Has it really come to this?
North Texas basically tells the Western Athletic Conference, "Don’t call us, we’ll call you."
The WAC motto the past several years has been "Play Up." Every now and then one of its teams lives up to it and overachieves on the playing field against a BCS conference behemoth. But when it comes to acquiring and retaining member schools, the WAC plays down, way down. Or, as in this case, it gets nothing.
Now it’s in what can best be described as a precarious holding pattern, perhaps a prelude to a crash-landing not too far into the future: The league announced yesterday it won’t add any schools for the 2011-12 year, when it loses flagship Boise State.
What happened to that big footprint from the Mississippi to Manoa?
It’s gotten to the point that a member of the Sun Belt holds out for a better offer. And when that source of fresh meat dries up, the WAC is in trouble. That’s where Idaho, New Mexico State and Utah State came from in 2005.
Not that they’re all that. In their five seasons in the WAC, the agonizing Aggies (both of ’em) and the mostly vapid Vandals have won 44 football games and lost 137. None of them made a bowl game until Idaho did it last season, and no one outside of Moscow’s calling the Kibbie Dome home to a budding dynasty. These three schools have averaged less than two wins a season against teams outside their triangle of futility.
Need further illustration that when you delete Boise State you severely weaken the WAC? Easy, just take another look at the overall football standings again, from last season. The Broncos won all 14 of their games. Nevada, Fresno State and Idaho all went 8-5. The remaining five teams, including Hawaii, all posted losing overall marks.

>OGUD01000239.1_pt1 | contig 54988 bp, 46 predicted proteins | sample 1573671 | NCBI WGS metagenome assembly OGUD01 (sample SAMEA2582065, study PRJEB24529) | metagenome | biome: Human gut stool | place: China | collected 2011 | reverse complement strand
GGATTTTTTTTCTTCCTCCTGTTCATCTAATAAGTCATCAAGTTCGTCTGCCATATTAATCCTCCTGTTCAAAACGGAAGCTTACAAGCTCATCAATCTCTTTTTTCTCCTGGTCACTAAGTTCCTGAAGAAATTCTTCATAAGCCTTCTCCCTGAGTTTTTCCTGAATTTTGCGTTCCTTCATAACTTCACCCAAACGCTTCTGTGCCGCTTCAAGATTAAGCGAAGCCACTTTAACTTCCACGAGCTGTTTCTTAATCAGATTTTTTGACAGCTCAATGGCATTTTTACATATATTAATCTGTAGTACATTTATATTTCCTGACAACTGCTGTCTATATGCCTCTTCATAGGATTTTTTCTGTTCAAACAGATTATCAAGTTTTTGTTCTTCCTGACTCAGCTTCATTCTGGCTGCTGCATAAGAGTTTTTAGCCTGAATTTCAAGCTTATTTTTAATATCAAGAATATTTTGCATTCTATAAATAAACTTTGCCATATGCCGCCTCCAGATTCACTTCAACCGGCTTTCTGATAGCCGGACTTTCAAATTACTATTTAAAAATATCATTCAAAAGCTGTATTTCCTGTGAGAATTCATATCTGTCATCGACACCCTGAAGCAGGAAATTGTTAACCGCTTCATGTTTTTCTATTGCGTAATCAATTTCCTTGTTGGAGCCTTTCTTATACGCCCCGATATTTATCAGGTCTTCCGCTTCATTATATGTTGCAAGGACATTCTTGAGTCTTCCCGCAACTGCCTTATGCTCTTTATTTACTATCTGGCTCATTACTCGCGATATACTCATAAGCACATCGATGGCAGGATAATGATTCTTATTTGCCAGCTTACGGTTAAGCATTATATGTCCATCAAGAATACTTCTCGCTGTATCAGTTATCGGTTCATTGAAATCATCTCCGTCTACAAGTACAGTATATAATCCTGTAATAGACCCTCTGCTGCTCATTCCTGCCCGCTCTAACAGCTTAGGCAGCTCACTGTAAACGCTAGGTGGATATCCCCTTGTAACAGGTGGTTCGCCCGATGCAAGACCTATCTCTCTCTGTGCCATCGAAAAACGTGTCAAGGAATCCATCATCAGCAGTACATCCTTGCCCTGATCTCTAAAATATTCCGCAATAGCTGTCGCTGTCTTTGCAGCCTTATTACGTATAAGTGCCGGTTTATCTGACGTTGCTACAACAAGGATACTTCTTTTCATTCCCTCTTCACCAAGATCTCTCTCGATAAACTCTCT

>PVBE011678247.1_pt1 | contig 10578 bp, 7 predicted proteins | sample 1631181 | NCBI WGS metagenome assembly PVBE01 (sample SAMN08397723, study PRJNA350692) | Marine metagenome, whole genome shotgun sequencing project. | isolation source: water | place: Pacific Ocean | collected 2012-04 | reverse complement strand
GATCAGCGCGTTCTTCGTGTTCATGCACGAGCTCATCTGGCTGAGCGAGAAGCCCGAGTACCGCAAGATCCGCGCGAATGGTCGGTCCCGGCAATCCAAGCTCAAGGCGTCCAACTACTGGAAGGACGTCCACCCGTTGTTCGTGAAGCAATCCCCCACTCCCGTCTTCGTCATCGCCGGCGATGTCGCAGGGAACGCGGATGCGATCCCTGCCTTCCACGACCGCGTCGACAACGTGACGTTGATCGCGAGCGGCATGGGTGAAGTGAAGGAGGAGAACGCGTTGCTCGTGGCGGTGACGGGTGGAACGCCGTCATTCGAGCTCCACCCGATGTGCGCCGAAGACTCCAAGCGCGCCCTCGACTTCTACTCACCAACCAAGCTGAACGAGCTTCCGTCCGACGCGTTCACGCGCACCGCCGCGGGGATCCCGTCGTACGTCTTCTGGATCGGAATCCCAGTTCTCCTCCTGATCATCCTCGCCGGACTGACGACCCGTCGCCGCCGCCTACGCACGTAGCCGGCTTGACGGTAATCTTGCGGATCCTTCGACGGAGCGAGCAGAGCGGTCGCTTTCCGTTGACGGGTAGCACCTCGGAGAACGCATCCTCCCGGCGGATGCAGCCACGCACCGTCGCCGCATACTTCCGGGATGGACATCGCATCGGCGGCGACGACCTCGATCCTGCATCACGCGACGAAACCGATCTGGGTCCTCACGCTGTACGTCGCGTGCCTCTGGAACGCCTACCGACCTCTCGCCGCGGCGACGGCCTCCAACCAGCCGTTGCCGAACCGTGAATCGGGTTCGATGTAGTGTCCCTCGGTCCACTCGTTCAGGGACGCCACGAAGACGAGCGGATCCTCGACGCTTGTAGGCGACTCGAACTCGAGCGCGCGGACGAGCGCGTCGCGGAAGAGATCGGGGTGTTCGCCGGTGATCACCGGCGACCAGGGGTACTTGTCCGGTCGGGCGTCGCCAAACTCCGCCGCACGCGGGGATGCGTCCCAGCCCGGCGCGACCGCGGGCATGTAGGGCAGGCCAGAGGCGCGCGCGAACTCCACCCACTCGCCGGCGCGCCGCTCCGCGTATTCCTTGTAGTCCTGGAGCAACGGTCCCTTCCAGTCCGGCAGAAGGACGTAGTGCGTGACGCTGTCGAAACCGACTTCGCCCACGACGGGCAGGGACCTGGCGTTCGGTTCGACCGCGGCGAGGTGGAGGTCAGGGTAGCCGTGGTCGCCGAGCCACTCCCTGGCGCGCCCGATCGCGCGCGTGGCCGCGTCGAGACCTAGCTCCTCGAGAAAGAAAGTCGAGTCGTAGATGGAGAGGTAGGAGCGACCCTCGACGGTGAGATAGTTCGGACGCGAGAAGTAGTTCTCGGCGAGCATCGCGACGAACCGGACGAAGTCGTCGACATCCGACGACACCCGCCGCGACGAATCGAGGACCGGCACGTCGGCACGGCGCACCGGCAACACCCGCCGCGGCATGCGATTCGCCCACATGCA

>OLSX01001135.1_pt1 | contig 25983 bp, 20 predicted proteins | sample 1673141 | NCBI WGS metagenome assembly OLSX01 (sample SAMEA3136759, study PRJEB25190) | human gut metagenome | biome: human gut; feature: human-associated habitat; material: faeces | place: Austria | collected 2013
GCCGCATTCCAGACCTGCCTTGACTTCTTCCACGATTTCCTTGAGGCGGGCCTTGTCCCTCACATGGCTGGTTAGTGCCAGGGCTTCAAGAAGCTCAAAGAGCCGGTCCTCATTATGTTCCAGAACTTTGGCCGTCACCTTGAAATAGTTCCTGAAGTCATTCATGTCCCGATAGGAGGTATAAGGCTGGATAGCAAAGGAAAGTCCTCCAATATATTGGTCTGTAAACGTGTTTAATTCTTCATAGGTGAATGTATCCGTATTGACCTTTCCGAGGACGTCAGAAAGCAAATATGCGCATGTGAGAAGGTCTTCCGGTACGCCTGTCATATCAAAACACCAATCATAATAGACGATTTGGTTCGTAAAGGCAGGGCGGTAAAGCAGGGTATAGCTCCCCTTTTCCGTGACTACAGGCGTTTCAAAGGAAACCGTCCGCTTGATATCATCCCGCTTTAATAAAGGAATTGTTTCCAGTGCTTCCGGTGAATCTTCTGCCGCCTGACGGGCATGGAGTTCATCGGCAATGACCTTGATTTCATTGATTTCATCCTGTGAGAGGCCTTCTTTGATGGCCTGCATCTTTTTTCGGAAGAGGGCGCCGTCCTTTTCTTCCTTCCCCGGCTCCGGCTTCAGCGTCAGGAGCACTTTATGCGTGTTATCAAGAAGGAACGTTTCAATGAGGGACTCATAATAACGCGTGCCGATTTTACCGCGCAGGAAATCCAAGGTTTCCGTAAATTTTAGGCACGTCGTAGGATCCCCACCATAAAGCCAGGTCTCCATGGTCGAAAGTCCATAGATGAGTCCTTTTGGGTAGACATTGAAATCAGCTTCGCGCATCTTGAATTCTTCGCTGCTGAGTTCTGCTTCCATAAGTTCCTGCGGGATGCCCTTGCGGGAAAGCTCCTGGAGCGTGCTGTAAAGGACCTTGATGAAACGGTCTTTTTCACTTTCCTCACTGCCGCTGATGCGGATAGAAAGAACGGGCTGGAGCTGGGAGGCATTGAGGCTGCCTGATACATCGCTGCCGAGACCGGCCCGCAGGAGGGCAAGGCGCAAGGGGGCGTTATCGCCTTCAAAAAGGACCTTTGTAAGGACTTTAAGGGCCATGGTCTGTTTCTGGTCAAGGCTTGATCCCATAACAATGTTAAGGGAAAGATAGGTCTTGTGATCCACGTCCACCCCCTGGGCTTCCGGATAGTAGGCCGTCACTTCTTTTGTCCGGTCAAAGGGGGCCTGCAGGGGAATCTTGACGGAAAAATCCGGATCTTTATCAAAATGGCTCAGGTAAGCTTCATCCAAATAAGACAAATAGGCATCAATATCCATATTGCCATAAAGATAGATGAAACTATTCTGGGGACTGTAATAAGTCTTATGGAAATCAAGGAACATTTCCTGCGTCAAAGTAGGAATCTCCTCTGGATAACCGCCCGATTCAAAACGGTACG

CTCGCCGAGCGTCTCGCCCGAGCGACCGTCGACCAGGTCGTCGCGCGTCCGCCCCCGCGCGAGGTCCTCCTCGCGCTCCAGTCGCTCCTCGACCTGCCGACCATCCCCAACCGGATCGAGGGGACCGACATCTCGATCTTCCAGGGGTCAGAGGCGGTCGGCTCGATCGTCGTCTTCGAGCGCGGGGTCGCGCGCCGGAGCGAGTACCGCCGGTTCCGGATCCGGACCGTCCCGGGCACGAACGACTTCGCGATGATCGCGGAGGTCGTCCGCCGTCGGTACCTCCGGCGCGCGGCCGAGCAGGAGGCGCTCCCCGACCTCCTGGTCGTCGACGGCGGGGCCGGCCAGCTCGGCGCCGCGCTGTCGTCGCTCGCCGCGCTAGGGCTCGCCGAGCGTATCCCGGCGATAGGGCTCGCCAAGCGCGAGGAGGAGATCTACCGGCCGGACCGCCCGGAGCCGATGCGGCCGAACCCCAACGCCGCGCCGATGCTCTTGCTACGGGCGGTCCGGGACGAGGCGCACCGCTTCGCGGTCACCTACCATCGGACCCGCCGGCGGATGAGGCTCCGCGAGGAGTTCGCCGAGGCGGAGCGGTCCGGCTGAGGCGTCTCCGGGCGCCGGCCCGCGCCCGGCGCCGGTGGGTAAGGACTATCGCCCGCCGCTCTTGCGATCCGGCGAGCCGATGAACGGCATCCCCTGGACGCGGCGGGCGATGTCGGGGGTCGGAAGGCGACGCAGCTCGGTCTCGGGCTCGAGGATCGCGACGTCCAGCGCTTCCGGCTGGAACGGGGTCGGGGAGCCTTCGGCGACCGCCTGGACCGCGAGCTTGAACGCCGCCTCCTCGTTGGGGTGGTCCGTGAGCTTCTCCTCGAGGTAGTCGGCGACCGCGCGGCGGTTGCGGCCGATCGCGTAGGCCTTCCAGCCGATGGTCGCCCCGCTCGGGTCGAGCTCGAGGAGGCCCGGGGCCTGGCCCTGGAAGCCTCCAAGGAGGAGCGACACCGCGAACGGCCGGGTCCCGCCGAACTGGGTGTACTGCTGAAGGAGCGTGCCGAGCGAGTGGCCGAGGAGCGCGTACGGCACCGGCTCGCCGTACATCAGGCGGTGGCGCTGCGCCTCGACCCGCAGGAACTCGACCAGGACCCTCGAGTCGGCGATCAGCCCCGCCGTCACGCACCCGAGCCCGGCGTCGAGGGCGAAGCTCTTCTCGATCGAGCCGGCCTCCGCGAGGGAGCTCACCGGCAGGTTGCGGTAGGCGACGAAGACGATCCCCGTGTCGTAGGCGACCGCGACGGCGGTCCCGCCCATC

PROGRAMS LIKE Fresno State, Hawaii and Nevada can look at Boise’s pending departure as an opportunity to become the new bull. But even if one of these teams romps through a Bronco-less conference in 2011, what is really gained if your goal is national respect? Unbeaten in the WAC won’t mean a whole lot when Boise State is not among the seven league victims. Such a squad better take care of business outside of the conference, too, if it wants to be taken seriously.
And, as Ferd Lewis points out, since the WAC isn’t adding another school for 2011, UH must on fairly short notice find an opponent to replace the Broncos (adding to that conundrum is the fact that any available foes will also likely get emails and phone calls from seven other WAC teams with new holes in their schedules).
Eight is enough for basketball. It actually works out better for scheduling with an even number of teams. And the March Madness money pie doesn’t have to be cut into as many pieces.
So much for the positives. Speaking of money, bid aloha to the football breadwinner.
An eight-team conference is workable. That, however, depends on which eight schools we’re talking about.
Remember the old Big Eight? THAT was a conference. National-championship contenders in football and basketball every year. And it only got bigger and better in 1996, with the addition of Texas and three other Southwest Conference refugees. Earlier this month the Big 12 – with the Longhorns standing tall – withstood an attack from all sides, losing Colorado and Nebraska, but surviving.
The WAC, however, now has no cushion to absorb any kind of a raid. If the Mountain West comes calling next year for Fresno State or Nevada, what then?
Hard to believe a WAC team actually won a national championship in football, BYU in 1984. There’s a longshot, lameduck chance at such conference glory this fall, if Boise State can get past Virginia Tech in its opener and then run the table.
After that, the WAC will be down to eight. And by no means a great eight.